GOP leaders hoped to vote on the measure this week, but emergency surgery for the Arizona Republican will keep him away from Congress for at least a week — and possibly longer.
That is giving outside groups more time to spend millions on campaign ads attacking the legislation and pressure swing voters to reconsider.
“Right now there’s no momentum at all to pass this bill,” said Ron Bonjean, who formerly served as a senior Republican leadership aide in the Senate and House.
Bill Hoagland, a former senior Republican Senate aide, said another delay is bad news for the GOP.
“My initial reaction is that it makes it tougher. It gives an opportunity for the opposition, which was pretty strong or growing, to grow even stronger,” he said.
Rank-and-file senators are voicing loud concerns about the bill. Worse, behind-the-scenes efforts by GOP leaders to win over some of their colleagues risk losing support from others.
Johnson described the comments as a “breach of trust,” underlining the difficulty the GOP leader faces in finding 50 Republican votes for the healthcare bill.
“There are about eight to 10 Republican senators who have serious concerns about this bill. And so at the end of the day, I don’t know whether it will pass,” she told CNN’s “State of the Union.”
The White House is scrambling to help in the effort. On Monday night, President Trump will meet with a group of senators to hear their concerns about the bill.
Yet Trump has not always made McConnell’s job easier.
More recently, Trump suggested that the Senate should just repeal ObamaCare and worry about a replacement later if the measure stalls, another move seen as unhelpful by GOP leaders.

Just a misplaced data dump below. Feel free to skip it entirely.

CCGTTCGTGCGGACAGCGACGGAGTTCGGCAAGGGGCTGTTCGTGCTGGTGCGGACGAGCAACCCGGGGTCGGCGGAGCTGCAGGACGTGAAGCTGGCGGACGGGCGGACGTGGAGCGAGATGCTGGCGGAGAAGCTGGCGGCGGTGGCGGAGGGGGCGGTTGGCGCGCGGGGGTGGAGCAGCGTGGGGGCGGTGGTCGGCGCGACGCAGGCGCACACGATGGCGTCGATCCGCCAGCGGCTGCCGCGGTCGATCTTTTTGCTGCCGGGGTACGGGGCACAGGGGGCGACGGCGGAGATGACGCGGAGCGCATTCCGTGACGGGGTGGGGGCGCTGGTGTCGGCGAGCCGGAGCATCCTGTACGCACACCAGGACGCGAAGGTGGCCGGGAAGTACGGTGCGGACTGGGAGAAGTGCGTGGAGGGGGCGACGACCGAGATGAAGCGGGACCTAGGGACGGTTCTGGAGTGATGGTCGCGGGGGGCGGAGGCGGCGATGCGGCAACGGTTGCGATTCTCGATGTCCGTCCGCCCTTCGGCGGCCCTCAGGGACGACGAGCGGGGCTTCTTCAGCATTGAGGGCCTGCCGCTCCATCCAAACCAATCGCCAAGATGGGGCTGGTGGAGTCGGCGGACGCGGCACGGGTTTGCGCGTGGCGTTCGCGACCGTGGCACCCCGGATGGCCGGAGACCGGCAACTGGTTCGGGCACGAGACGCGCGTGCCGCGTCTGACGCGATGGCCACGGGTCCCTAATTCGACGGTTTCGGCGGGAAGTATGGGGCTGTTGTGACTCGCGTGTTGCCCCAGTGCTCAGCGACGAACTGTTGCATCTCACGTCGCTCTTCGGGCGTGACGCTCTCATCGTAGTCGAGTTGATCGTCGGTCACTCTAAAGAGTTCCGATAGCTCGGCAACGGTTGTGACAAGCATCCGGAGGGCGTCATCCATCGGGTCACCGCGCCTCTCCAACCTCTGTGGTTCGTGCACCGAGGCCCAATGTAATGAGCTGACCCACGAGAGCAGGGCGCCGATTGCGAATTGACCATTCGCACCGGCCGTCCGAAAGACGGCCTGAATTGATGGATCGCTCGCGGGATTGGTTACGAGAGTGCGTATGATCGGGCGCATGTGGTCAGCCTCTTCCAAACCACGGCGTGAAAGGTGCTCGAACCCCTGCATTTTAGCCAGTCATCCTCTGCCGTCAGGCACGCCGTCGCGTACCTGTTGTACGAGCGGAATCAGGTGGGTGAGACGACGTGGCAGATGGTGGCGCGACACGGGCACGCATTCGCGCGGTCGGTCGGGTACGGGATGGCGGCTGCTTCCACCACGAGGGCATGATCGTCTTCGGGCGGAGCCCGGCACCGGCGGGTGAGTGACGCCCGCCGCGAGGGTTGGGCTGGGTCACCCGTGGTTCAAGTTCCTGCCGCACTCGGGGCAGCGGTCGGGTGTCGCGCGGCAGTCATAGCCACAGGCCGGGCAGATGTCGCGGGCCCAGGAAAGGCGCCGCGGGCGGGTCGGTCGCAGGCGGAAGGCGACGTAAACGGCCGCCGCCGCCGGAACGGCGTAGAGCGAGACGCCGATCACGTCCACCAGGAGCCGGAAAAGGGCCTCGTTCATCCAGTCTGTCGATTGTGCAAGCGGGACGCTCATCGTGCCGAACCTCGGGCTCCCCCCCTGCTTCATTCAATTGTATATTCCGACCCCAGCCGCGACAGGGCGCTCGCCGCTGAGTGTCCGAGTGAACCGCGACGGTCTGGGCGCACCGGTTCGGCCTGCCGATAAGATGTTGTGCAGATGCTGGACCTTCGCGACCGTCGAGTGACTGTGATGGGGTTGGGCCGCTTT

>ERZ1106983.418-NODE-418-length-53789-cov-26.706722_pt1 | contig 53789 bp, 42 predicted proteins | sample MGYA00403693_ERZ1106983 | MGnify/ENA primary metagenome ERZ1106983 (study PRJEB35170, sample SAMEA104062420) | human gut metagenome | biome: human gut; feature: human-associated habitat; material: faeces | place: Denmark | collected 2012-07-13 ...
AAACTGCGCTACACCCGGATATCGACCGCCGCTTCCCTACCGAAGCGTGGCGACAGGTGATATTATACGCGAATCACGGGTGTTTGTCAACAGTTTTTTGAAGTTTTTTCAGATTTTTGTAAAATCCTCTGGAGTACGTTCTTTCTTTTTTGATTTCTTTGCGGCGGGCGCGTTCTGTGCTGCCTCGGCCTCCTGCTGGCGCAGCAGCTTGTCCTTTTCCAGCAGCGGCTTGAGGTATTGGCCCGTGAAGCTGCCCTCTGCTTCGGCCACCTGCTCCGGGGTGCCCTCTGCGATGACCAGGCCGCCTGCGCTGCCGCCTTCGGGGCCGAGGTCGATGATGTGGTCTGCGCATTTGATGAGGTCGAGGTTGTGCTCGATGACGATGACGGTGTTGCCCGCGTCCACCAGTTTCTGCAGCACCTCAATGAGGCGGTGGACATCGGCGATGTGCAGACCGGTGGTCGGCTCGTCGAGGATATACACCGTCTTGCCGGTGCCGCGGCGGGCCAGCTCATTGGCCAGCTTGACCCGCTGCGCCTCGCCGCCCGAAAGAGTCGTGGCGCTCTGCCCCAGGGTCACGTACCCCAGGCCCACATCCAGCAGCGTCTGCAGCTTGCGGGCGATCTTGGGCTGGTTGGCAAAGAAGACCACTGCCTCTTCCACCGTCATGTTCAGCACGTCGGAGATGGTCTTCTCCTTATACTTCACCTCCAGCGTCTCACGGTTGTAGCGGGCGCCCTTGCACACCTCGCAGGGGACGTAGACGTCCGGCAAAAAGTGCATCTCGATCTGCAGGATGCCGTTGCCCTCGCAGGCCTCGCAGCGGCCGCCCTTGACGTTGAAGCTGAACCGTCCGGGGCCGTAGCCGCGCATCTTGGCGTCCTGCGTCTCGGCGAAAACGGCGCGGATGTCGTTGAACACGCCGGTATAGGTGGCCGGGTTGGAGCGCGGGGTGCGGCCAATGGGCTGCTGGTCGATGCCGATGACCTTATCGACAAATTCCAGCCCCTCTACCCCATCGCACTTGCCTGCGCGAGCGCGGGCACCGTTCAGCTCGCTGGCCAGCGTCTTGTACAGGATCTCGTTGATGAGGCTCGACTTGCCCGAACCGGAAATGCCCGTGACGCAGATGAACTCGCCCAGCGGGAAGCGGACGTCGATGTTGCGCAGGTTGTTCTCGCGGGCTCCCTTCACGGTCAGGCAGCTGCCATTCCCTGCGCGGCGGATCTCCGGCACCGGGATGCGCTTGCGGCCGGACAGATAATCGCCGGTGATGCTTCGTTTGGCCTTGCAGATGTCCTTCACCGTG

McConnell never wanted to end up in this position.
He had pushed the Senate to consider its ObamaCare repeal-and-replace bill in June, before the July Fourth recess.
McConnell’s blitzkrieg strategy was bogged down when four conservatives and two moderates threatened to oppose a procedural motion to begin debate.
Now his plan has been postponed for another week and maybe longer, undercutting the momentum and sense of team spirit he was counting on to get it over the finish line. GOP leaders have been pressing their members to back their party on the procedural vote and allow debate to begin.
Hoagland, who formerly served as Republican staff director of the Senate Budget Committee, said the longer big, complex bills sit out in public view for critics to take shots at, the tougher they are to pass.
Bonjean argues that McCain’s absence has a silver lining in that it gives GOP leaders more time to sell skeptical Republican governors and moderates on the legislation, an effort that has been eclipsed by criticism so far.
“They now have an opportunity to continue to sell it to wavering senators and work on them, so I think it’s more to their benefit than their detriment at this point,” he added.
But John Weaver, a Republican strategist, thinks the monthlong delay has been fatal to its chances.
“There is no momentum for this bill. It has no real credible advocates in the public domain. All the momentum is against it, and the longer it sits out there, the less likely it’s going to pass. I don’t believe it’s going to pass,” he said.
Before the July Fourth recess, Weaver, who served as chief political adviser to Ohio Gov. John Kasich’s (R) 2016 presidential run, thought that McConnell might be able to find enough money to satisfy the concerns of moderate Republican senators who were holding out.
But he doesn’t think that’s possible any longer after moderate Republicans went back to their home states over the recess and heard directly from the bill’s critics.
Weaver said McConnell “could pull a rabbit out of his hat if he did it quickly.”
“He could not pull out a rabbit out of his hat if it languished over the Fourth of July holiday,” he said.
Outside groups opposing the Senate GOP’s healthcare bill have vastly outspent groups supporting it, according to Advertising Analytics, a group that tracks television advertising.
The firm estimates about $3.5 million has been spent influencing senators to vote against the bill.
Jon Ralston, a longtime political commentator based in Nevada, says Heller has been hammered by television ads funded by AARP, the seniors advocacy group.
“There’s an AARP spot I see all the time,” he said, describing an ad that shows a clip of Heller promising not to vote for a bill that would kick millions of people off health insurance.
“The Medicaid provisions in the new bill aren’t that much different” from those in the original version, Ralston noted. “I continue to believe there is no way for him to get to a yes on this bill unless they dramatically change the Medicaid provision in that bill.”